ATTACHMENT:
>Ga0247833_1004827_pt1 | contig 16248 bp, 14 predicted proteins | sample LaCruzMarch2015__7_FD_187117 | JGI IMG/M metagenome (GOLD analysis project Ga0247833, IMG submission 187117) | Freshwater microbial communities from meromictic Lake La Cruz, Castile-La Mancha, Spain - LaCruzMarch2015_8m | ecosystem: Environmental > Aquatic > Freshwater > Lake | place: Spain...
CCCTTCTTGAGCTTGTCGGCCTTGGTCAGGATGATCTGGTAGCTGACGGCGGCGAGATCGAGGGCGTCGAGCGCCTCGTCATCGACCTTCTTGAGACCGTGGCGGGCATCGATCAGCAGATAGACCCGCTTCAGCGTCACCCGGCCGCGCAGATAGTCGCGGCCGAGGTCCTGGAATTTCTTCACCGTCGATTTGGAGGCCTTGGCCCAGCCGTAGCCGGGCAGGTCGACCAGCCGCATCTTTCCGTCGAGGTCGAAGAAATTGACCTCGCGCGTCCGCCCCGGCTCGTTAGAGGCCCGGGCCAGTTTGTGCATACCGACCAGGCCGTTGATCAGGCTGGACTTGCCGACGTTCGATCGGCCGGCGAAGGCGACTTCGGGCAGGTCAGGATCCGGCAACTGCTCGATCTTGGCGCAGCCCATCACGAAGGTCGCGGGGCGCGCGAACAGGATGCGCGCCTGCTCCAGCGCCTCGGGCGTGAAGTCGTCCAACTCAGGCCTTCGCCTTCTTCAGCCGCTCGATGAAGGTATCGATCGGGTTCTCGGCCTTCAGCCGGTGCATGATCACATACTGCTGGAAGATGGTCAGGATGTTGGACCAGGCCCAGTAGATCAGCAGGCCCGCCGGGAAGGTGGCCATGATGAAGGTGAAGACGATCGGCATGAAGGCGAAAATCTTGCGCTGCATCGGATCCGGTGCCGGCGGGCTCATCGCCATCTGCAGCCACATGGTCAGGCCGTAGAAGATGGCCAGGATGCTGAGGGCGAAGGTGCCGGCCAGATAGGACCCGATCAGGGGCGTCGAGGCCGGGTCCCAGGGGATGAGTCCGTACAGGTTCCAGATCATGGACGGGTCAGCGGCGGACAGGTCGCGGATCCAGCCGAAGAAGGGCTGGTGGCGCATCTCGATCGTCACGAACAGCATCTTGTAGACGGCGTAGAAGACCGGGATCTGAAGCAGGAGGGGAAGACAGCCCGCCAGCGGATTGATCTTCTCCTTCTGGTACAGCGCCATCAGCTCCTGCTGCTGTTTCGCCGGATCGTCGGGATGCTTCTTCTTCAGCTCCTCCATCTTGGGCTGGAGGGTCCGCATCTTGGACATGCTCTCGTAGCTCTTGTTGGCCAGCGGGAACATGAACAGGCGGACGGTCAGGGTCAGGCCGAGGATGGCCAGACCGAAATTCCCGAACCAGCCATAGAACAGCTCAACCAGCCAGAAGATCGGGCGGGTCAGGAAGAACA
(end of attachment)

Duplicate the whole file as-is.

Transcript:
>Ga0247833_1004827_pt1 | contig 16248 bp, 14 predicted proteins | sample LaCruzMarch2015__7_FD_187117 | JGI IMG/M metagenome (GOLD analysis project Ga0247833, IMG submission 187117) | Freshwater microbial communities from meromictic Lake La Cruz, Castile-La Mancha, Spain - LaCruzMarch2015_8m | ecosystem: Environmental > Aquatic > Freshwater > Lake | place: Spain...
CCCTTCTTGAGCTTGTCGGCCTTGGTCAGGATGATCTGGTAGCTGACGGCGGCGAGATCGAGGGCGTCGAGCGCCTCGTCATCGACCTTCTTGAGACCGTGGCGGGCATCGATCAGCAGATAGACCCGCTTCAGCGTCACCCGGCCGCGCAGATAGTCGCGGCCGAGGTCCTGGAATTTCTTCACCGTCGATTTGGAGGCCTTGGCCCAGCCGTAGCCGGGCAGGTCGACCAGCCGCATCTTTCCGTCGAGGTCGAAGAAATTGACCTCGCGCGTCCGCCCCGGCTCGTTAGAGGCCCGGGCCAGTTTGTGCATACCGACCAGGCCGTTGATCAGGCTGGACTTGCCGACGTTCGATCGGCCGGCGAAGGCGACTTCGGGCAGGTCAGGATCCGGCAACTGCTCGATCTTGGCGCAGCCCATCACGAAGGTCGCGGGGCGCGCGAACAGGATGCGCGCCTGCTCCAGCGCCTCGGGCGTGAAGTCGTCCAACTCAGGCCTTCGCCTTCTTCAGCCGCTCGATGAAGGTATCGATCGGGTTCTCGGCCTTCAGCCGGTGCATGATCACATACTGCTGGAAGATGGTCAGGATGTTGGACCAGGCCCAGTAGATCAGCAGGCCCGCCGGGAAGGTGGCCATGATGAAGGTGAAGACGATCGGCATGAAGGCGAAAATCTTGCGCTGCATCGGATCCGGTGCCGGCGGGCTCATCGCCATCTGCAGCCACATGGTCAGGCCGTAGAAGATGGCCAGGATGCTGAGGGCGAAGGTGCCGGCCAGATAGGACCCGATCAGGGGCGTCGAGGCCGGGTCCCAGGGGATGAGTCCGTACAGGTTCCAGATCATGGACGGGTCAGCGGCGGACAGGTCGCGGATCCAGCCGAAGAAGGGCTGGTGGCGCATCTCGATCGTCACGAACAGCATCTTGTAGACGGCGTAGAAGACCGGGATCTGAAGCAGGAGGGGAAGACAGCCCGCCAGCGGATTGATCTTCTCCTTCTGGTACAGCGCCATCAGCTCCTGCTGCTGTTTCGCCGGATCGTCGGGATGCTTCTTCTTCAGCTCCTCCATCTTGGGCTGGAGGGTCCGCATCTTGGACATGCTCTCGTAGCTCTTGTTGGCCAGCGGGAACATGAACAGGCGGACGGTCAGGGTCAGGCCGAGGATGGCCAGACCGAAATTCCCGAACCAGCCATAGAACAGCTCAACCAGCCAGAAGATCGGGCGGGTCAGGAAGAACA